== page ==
• March 23, 2004 "An Experiment in Saving Lives. Emergency Patients Unwittingly Get Artificial Blood": The Washington Post.

Many newspapers also covered the company's previous trials. But the February 22, 2006 Wall Street Journal article is the only one that generated any sort of national response -- or a Northfield press release.

Is The Blood Substitute Safe?

The company vehemantly disputed the article in a flurry of "news". They specifically deny the Burtons's recounting of past clinical trials, that he described this way:

"Ten of 81 patients who received the fake blood suffered a heart attack within seven days, and two of those died. None of the 71 patients in the trial who received real blood were found to have had a heart attack. PolyHeme's maker, Northfield Laboratories Inc., quietly shut down the trial and didn't publicly disclose the results..."

The Wall Street Journal goes on to describe one randomized trial was "abruptly" shut down, and quotes a number of people knowledgeable of the experiments who say that results that went unpublished and that trial participants were uninformed. The company denies it all on its website:

"Every investigator and every IRB at every site involved in the current trauma trial was fully informed of the results of all of Northfield's prior trials....Northfield made no effort to dissuade centers from presenting previous trial information in any of their community outreach efforts."

However despite what the company and its president claim, Northfield has not been very frank about the results of its trials. In addition to the Wall Street Journal's extensive account, there are others. The Minneapolis Star Tribune said in its January 30, 2004 article on the Mayo Clinic participation in clinical trials: "The successes of earlier studies showing that some patients who lost all of their blood were kept alive when PolyHeme persuaded the U.S. Food and Drug Administration (FDA) to allow this study to go forward, said officials with Northfield Laboratories". The company's spokespeople have put some spin on the real story, which is that the Food and Drug administration denied the company's request for approval based on the flimsy structure of a previous trial in which Northfield compared their trial results to other, unaffiliated studies. Thus, the FDA requested a new trial. However a Boston Globe article (February 21, 2004), quoted Dr. Steven Gould, president of the company:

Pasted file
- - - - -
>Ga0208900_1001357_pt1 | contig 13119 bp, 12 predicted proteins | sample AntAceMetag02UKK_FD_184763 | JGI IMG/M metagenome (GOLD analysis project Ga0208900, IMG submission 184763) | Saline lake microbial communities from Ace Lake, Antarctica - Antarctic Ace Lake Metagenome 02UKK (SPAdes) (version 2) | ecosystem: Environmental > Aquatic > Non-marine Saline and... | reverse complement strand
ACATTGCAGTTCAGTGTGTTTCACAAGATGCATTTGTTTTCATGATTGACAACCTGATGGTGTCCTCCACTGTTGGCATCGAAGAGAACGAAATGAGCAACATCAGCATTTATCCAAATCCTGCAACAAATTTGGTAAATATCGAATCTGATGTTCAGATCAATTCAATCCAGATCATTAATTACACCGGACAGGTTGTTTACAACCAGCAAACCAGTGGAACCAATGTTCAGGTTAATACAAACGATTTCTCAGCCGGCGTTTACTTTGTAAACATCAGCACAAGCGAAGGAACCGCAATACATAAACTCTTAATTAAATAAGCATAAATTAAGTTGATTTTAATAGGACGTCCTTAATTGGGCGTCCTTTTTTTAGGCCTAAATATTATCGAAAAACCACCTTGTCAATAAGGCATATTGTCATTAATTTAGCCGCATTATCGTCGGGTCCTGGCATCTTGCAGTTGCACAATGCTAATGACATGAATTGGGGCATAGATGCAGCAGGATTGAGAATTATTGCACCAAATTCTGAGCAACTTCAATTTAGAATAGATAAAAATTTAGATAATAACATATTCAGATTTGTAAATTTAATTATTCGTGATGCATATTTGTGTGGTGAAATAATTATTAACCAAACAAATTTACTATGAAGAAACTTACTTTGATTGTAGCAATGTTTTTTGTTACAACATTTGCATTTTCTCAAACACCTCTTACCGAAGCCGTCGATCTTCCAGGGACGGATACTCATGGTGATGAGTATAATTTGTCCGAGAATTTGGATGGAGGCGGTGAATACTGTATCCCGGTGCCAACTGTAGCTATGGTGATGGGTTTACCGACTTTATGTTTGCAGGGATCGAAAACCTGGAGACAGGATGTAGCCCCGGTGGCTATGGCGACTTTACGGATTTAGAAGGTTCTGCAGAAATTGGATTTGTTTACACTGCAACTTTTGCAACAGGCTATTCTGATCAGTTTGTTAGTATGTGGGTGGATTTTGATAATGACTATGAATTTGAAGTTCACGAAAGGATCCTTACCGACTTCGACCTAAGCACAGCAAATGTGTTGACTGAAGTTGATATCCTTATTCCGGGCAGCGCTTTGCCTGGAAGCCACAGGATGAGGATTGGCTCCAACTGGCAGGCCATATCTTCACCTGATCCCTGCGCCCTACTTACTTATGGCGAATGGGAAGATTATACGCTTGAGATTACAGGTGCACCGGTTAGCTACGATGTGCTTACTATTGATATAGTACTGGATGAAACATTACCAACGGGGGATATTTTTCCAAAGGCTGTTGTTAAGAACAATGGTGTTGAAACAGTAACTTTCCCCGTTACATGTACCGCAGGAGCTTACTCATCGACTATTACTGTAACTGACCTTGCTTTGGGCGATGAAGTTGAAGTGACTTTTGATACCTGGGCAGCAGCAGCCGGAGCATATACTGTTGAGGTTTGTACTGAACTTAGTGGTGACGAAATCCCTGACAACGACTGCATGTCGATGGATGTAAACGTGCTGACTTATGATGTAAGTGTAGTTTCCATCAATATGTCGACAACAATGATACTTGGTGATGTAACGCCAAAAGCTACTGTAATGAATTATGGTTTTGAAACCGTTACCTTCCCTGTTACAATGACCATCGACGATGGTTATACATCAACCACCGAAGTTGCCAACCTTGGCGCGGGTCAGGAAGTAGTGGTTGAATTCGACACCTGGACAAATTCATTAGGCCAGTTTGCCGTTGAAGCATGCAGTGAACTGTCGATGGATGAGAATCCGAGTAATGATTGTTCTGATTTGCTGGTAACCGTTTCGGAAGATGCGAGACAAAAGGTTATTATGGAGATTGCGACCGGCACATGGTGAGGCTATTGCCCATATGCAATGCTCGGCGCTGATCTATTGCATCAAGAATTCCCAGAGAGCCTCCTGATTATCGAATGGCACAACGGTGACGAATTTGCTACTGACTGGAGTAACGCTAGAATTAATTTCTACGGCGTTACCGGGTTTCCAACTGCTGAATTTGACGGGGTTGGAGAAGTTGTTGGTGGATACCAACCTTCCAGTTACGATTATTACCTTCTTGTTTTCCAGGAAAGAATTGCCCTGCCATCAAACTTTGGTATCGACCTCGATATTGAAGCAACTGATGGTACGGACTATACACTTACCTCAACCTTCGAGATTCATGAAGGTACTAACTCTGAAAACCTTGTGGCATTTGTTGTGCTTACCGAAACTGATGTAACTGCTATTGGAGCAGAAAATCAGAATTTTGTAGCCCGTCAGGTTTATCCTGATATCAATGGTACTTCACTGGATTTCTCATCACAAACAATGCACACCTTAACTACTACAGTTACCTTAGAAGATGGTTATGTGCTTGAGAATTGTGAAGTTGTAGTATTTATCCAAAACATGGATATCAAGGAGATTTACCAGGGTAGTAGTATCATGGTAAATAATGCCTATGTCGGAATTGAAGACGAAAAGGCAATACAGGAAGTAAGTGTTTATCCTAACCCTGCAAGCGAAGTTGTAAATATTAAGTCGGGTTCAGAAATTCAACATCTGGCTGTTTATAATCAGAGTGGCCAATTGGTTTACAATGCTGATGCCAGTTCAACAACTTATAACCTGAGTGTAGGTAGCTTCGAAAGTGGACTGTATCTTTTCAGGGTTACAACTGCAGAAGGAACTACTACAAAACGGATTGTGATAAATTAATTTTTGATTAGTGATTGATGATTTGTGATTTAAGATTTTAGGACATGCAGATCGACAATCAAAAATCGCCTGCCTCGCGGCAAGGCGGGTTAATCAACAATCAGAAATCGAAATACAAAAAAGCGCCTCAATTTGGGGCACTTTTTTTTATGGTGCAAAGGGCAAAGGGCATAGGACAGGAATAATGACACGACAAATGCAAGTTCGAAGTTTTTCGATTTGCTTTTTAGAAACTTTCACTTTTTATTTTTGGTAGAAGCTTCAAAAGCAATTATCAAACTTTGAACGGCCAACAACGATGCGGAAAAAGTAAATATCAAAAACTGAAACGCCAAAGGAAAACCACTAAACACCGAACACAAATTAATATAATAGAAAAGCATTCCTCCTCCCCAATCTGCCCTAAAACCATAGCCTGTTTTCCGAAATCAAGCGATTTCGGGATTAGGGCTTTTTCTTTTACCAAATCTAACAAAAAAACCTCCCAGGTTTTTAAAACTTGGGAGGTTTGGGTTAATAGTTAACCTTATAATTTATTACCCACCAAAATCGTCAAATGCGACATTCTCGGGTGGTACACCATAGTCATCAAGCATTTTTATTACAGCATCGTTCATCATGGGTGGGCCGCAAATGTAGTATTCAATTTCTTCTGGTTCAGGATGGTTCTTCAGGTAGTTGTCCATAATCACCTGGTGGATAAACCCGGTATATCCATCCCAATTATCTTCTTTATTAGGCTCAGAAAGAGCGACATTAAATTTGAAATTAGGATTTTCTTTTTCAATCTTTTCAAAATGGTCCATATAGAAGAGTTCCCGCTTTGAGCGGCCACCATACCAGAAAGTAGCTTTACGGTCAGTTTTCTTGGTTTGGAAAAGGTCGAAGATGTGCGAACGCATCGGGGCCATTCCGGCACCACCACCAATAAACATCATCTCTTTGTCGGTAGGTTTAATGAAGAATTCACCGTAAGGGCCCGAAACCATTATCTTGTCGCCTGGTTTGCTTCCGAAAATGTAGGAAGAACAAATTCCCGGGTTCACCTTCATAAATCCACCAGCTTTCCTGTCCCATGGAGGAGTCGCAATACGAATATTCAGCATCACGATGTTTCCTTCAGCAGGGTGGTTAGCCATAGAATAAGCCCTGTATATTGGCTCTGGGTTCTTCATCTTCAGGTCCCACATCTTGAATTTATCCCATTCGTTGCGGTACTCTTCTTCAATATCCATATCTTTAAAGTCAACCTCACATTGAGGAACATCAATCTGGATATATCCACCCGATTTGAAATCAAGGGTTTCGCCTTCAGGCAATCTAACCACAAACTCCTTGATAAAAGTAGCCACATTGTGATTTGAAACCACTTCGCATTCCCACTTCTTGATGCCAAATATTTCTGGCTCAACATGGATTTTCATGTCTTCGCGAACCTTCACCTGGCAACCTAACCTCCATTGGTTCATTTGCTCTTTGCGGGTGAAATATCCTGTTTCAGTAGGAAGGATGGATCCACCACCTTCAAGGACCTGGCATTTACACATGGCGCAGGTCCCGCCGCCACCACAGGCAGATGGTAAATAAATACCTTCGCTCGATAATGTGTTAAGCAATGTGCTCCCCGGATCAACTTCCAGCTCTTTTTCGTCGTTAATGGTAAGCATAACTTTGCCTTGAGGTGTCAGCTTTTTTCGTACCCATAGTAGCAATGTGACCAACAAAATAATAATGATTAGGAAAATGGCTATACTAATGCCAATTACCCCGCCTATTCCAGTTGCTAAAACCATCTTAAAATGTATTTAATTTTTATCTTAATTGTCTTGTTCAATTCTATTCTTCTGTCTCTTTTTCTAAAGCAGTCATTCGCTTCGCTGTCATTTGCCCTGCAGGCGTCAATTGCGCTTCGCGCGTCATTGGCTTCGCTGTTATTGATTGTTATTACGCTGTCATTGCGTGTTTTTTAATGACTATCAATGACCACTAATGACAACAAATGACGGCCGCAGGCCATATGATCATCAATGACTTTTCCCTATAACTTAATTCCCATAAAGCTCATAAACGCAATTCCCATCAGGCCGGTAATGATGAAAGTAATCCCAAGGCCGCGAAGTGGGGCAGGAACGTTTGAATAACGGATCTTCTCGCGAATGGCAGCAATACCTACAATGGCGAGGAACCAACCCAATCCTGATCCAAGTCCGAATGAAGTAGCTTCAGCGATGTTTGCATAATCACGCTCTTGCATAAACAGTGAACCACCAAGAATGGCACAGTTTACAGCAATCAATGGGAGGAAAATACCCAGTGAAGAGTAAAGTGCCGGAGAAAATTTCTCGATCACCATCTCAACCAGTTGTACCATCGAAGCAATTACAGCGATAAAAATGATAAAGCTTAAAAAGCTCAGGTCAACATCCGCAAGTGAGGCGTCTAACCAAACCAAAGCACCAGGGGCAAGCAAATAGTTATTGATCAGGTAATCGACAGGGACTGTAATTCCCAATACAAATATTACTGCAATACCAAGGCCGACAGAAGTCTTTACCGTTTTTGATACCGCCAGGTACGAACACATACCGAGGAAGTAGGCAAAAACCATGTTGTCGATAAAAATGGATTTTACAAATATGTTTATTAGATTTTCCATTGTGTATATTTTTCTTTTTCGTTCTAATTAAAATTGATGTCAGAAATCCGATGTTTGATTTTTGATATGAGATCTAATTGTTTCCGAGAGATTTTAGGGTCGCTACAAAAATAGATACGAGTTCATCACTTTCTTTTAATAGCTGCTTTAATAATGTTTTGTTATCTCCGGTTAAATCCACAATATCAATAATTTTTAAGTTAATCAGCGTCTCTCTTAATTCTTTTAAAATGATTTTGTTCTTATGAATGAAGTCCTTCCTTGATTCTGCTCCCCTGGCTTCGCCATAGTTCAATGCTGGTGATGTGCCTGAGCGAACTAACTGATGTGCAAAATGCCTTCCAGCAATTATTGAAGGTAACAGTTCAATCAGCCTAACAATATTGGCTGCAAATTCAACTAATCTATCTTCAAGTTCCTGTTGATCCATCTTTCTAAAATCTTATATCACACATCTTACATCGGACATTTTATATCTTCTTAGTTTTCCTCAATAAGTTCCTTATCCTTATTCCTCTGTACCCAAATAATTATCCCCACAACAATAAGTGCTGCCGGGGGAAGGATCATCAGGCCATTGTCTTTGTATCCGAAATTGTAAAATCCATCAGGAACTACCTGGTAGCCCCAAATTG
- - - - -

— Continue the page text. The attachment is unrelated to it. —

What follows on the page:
"In five clinical trials so far, he said PolyHeme has proven safe even when given rapidly in large volumes. Most recently, the death rate among 171 patients who received rapid PolyHeme infusions was less than half the rate of those who didn't receive blood, according to a study in the Journal of the American College of Surgeons."

One of the most damaging accounts was by The San Diego Reader. The paper published an extensive investigative report by Matt Potter on the Northfield's clinical trials contract with the University of San Diego last July called "Bad Blood". UCSD is one of two medical centers in San Diego that participated in the trials. The Reader quotes a doctor from the medical center who says "In a study of PolyHeme from the late 1990s, 75 percent of those treated with it survived, compared with 30 percent treated only with saline solution." (In many articles, the doctors running the trials, not company officials, gave misleading safety information to journalists).

Northfield's Restraining Order Against the San Diego Reader

According to the Reader, contrary to the requirements of the trials and Dr. Gould and Northfield's indignant defense, the city of San Diego produced scant information about the trials. What was publicized leaned more towards marketing and recruiting material, as opposed to than the balanced public information that was required in lieu of patient consent. Contrary to the company's claims to transparency, information was tightly controlled - if not censored - by Northfield Laboratories. In a memo sent from Gould to the principal investigator of the UCSD study, published by the Reader, he wrote: